The Guardian

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Authors: David Hosp
mean that,’ he said after a while.
    ‘Yes, you did.’
    ‘I’m sorry, I . . .’
    ‘It’s okay. You’re right. You’ve been taking care of yourself for a while now. I’ll leave you be.’ She stood up and walked over to the front door, took her
leather jacket off the peg on the wall. ‘I don’t have any food in the house,’ she said. ‘I’m going to go out and get some things. Is there anything you’d
    ‘I have to take care of a few things today,’ Charlie said. ‘I don’t think I’ll be here for lunch.’
    ‘If you are, the food will be here.’ Cianna opened the door.
    ‘Sis,’ he called after her as she stepped out of the apartment. She turned to look at him. ‘I’m sorry I said that. I’m a little on edge. Let me take care of a few
things and then we can talk. You’ll be proud of me. I just don’t want you to worry, okay?’
    ‘Me worry?’ She gave him a sad smile. ‘I’ll be here when you want to talk.’ She closed the apartment door behind her.
    The Southie streets were busy and crowded. In the autumn chill the steam rose in delicate wafts from sewage grates and street vendors’ carts. The sounds of kids playing
stick hockey on the cement rink down by the highway carried sharply on the crisp air. Hockey was more popular here than basketball, in part because body checking and fighting were built into the
rules. Blood was a part of business down in the projects; it was a part of play, too.
    Cianna was comfortable here. It had taken some time after her release. She even considered moving someplace new – someplace where no one would know her or care about her past. In the end,
though, she knew she could never live anyplace but here. And fortunately for her, a stretch in prison had never been viewed with any particular sense of shame in this neighborhood. It even gave her
some credibility in certain quarters.
    The Tedeschi’s on the corner was like a thousand others across the city. It had narrow aisles filled with low-end staples. Soft, starched-white bread, generic soda, peanut butter and
various cheap canned goods were lined along the shelf-space. The store survived, though, on the goods sold behind the counter. Cigarettes and lottery tickets were the items that moved the fastest,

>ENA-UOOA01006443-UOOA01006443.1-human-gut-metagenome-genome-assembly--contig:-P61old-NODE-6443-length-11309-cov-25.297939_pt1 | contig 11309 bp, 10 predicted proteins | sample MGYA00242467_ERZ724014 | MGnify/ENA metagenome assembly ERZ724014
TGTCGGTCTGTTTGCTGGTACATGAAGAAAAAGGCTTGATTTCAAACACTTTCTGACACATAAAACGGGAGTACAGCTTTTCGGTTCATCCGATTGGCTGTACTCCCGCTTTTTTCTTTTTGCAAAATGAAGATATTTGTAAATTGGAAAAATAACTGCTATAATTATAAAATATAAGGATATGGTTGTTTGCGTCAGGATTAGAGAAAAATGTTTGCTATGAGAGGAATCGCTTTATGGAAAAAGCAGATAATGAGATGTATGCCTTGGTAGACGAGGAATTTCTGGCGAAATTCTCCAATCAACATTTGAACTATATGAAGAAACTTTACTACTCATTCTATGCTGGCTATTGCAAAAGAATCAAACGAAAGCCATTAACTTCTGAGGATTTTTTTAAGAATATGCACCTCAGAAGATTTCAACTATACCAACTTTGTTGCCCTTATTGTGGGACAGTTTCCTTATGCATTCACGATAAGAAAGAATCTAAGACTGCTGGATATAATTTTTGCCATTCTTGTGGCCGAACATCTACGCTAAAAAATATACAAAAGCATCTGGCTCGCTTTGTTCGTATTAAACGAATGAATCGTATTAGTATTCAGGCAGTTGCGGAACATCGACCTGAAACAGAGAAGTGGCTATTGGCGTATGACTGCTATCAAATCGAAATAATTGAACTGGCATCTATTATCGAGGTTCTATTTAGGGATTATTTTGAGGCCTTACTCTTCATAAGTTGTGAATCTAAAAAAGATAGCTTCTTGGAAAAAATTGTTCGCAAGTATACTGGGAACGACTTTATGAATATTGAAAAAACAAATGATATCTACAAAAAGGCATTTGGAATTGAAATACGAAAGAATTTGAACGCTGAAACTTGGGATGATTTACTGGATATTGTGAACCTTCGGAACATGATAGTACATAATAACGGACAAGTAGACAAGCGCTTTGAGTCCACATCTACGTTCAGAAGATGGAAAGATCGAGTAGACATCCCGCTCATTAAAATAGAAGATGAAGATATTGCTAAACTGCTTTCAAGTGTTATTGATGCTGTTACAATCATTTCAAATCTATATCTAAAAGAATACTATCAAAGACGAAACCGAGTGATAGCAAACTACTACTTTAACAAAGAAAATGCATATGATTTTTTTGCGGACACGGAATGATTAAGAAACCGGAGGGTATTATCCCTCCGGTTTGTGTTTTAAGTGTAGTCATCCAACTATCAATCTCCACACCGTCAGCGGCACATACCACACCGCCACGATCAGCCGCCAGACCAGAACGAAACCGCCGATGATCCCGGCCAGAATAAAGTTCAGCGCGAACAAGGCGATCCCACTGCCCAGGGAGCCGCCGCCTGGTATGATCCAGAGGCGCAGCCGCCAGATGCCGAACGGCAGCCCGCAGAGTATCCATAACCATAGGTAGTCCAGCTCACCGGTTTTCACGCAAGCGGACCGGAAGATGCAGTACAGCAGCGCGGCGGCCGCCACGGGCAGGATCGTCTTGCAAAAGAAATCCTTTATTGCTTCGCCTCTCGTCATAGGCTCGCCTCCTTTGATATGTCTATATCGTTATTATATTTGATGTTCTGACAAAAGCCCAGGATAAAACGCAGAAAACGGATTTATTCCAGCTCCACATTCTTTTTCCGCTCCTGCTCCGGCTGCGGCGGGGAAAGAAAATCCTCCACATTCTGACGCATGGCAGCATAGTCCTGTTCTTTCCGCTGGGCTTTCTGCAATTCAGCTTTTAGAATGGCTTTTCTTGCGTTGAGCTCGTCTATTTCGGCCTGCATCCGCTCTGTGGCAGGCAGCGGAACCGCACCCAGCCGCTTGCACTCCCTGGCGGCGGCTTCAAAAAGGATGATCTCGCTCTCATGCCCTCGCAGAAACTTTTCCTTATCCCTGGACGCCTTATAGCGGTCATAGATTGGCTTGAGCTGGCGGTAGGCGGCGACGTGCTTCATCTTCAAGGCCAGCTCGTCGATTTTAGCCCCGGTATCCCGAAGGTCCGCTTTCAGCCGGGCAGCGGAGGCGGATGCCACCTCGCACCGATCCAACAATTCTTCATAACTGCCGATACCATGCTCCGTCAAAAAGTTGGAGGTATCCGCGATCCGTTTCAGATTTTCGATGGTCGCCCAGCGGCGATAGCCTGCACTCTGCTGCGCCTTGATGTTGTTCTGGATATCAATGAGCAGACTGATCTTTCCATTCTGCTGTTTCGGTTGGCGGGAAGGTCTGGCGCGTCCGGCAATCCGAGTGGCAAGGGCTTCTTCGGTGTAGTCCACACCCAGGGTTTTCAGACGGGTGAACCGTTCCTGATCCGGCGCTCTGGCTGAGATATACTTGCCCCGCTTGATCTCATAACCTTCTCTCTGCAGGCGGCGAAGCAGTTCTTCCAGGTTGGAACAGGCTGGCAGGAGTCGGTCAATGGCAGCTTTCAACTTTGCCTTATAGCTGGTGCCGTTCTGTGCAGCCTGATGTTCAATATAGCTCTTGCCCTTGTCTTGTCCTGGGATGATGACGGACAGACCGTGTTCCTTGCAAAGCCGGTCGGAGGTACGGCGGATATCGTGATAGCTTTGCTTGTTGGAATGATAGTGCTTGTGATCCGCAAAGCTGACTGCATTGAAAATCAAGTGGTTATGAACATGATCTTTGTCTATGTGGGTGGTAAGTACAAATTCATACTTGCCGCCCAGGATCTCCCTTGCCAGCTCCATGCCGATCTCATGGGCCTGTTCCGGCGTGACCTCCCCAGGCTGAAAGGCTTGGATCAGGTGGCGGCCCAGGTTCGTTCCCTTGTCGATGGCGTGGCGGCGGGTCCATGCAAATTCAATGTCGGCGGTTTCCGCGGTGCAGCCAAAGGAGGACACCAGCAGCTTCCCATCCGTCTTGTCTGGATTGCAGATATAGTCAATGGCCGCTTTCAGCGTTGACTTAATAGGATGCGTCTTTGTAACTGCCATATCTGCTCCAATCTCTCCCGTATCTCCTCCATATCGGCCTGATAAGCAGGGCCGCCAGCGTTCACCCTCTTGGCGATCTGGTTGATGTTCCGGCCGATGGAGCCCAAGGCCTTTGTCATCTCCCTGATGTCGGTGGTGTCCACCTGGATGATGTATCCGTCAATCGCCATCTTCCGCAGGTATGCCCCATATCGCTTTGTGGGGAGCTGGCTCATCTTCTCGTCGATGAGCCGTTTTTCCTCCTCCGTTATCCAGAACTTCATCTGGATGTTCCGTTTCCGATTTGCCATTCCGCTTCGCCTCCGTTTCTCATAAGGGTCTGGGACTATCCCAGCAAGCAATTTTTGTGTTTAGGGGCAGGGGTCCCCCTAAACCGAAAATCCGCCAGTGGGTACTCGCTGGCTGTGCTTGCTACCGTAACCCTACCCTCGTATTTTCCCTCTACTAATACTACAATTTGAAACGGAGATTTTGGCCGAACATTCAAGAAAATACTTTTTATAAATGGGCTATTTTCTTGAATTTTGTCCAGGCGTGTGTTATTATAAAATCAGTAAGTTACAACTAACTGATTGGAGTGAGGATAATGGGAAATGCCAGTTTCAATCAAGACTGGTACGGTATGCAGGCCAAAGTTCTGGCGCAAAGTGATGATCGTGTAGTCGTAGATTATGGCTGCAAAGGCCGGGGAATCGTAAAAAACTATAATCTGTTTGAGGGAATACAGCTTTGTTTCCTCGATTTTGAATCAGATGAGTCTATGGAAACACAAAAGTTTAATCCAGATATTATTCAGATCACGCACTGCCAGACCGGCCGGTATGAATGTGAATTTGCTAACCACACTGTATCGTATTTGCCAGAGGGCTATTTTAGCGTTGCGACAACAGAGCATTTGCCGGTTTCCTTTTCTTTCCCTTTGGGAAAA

most purchased with government-issued EBT food-stamp credit cards.
    Cianna picked out some eggs, butter, and bread, and a plastic pack of processed bologna. The girl behind the counter was twenty pounds overweight and in her early-twenties, with bad skin and
worse teeth. A look of recognition came over her face when she saw her. ‘You’re Cianna, right? Cianna Phelan?’
    Cianna said nothing.
    ‘I grew up in the building next to you in the Colony. I was about five years younger, but I remember you. You had a brother a little closer to my age. What the fuck was his name, Chucky or
something like that, right?’
    ‘Charlie,’ Cianna said.
    ‘Right, Charlie. He always got picked on ’cause he was so fuckin’ small. You used to stick up for him, but there’s only so much you can do, right? How’s he
doin’ now?’
    ‘He’s good,’ Cianna said. ‘He just got out of the Army.’ She pulled out her wallet and gave the girl an impatient look in the hope that it would spur her to start
scanning her groceries.
    The girl took the hint and looked slightly offended as she started ringing up the purchases. ‘I heard you went away for a while. And now you’re doing that parole-guard shit?’
Cianna said nothing. ‘Some fuckin’ thing that happened last night to Vinnie Bronson at the projects, huh?’ she asked knowingly.
    Cianna recognized the girl, but had no idea what her name was. She certainly didn’t know her enough to make any admissions to her. ‘I’m not sure what you’re talking
about,’ she said.
    The girl winked like she was in on a secret. ‘Uh huh, I’m not surprised. Vinnie’s got some friends. Better not to know anything. They say it was a chick that broke

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